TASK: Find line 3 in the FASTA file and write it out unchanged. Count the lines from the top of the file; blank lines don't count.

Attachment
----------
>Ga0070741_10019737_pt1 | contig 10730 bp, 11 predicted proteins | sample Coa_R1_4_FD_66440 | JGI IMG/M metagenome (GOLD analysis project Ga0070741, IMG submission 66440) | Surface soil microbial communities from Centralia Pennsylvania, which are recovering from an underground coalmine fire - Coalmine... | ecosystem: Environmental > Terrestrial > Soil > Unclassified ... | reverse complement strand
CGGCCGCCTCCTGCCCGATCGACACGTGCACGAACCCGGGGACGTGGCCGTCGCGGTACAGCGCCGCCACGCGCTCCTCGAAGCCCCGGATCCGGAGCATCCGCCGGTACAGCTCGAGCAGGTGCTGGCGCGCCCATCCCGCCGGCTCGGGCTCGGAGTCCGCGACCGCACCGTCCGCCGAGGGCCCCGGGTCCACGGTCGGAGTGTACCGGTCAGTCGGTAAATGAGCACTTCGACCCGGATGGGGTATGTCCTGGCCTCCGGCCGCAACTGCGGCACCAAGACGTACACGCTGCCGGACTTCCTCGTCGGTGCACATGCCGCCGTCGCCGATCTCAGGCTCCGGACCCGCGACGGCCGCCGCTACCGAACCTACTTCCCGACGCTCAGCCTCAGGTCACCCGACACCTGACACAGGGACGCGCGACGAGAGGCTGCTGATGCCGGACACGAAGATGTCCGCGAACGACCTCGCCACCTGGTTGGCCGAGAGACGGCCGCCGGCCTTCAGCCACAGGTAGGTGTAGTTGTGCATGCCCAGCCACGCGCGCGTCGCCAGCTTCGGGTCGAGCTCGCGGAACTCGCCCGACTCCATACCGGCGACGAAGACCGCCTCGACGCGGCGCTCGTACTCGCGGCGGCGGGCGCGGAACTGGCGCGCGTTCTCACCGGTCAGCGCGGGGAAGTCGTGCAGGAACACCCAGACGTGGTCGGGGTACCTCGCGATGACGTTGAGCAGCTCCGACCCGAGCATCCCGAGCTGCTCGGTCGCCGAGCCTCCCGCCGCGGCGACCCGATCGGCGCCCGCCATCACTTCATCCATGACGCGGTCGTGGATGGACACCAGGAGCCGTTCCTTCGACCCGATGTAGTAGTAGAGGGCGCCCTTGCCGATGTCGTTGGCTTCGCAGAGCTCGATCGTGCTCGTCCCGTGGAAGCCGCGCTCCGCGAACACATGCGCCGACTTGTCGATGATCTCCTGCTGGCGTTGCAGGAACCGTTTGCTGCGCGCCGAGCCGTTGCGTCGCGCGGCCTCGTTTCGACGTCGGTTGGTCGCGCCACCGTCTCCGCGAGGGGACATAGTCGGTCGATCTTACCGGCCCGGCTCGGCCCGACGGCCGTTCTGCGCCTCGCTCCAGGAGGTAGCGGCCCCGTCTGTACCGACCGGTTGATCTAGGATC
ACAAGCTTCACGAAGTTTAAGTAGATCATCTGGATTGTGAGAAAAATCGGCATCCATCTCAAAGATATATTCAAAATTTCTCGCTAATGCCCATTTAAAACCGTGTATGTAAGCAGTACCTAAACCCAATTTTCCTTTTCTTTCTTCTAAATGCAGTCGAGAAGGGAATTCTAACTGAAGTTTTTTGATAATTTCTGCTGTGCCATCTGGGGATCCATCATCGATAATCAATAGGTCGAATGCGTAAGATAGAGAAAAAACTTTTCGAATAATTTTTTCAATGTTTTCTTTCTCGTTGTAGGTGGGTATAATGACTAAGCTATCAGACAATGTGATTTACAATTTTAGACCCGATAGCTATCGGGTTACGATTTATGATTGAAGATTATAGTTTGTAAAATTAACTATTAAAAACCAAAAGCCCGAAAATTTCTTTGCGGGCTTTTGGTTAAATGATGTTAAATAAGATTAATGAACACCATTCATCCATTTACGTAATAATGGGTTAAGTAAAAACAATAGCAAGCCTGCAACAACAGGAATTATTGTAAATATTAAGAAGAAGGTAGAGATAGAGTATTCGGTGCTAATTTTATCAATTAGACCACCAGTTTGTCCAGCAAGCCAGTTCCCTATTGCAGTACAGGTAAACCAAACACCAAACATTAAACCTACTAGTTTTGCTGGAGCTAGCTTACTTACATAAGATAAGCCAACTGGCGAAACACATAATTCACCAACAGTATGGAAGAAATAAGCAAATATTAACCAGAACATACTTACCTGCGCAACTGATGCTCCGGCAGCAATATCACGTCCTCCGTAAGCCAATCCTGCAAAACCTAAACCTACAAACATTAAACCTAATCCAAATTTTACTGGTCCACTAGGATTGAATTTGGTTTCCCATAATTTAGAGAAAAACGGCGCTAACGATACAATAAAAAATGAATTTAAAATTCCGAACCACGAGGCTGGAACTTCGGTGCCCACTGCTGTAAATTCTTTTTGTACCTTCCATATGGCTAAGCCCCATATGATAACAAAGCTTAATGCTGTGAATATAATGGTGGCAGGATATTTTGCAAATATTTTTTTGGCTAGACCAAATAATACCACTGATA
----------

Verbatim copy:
ACAAGCTTCACGAAGTTTAAGTAGATCATCTGGATTGTGAGAAAAATCGGCATCCATCTCAAAGATATATTCAAAATTTCTCGCTAATGCCCATTTAAAACCGTGTATGTAAGCAGTACCTAAACCCAATTTTCCTTTTCTTTCTTCTAAATGCAGTCGAGAAGGGAATTCTAACTGAAGTTTTTTGATAATTTCTGCTGTGCCATCTGGGGATCCATCATCGATAATCAATAGGTCGAATGCGTAAGATAGAGAAAAAACTTTTCGAATAATTTTTTCAATGTTTTCTTTCTCGTTGTAGGTGGGTATAATGACTAAGCTATCAGACAATGTGATTTACAATTTTAGACCCGATAGCTATCGGGTTACGATTTATGATTGAAGATTATAGTTTGTAAAATTAACTATTAAAAACCAAAAGCCCGAAAATTTCTTTGCGGGCTTTTGGTTAAATGATGTTAAATAAGATTAATGAACACCATTCATCCATTTACGTAATAATGGGTTAAGTAAAAACAATAGCAAGCCTGCAACAACAGGAATTATTGTAAATATTAAGAAGAAGGTAGAGATAGAGTATTCGGTGCTAATTTTATCAATTAGACCACCAGTTTGTCCAGCAAGCCAGTTCCCTATTGCAGTACAGGTAAACCAAACACCAAACATTAAACCTACTAGTTTTGCTGGAGCTAGCTTACTTACATAAGATAAGCCAACTGGCGAAACACATAATTCACCAACAGTATGGAAGAAATAAGCAAATATTAACCAGAACATACTTACCTGCGCAACTGATGCTCCGGCAGCAATATCACGTCCTCCGTAAGCCAATCCTGCAAAACCTAAACCTACAAACATTAAACCTAATCCAAATTTTACTGGTCCACTAGGATTGAATTTGGTTTCCCATAATTTAGAGAAAAACGGCGCTAACGATACAATAAAAAATGAATTTAAAATTCCGAACCACGAGGCTGGAACTTCGGTGCCCACTGCTGTAAATTCTTTTTGTACCTTCCATATGGCTAAGCCCCATATGATAACAAAGCTTAATGCTGTGAATATAATGGTGGCAGGATATTTTGCAAATATTTTTTTGGCTAGACCAAATAATACCACTGATA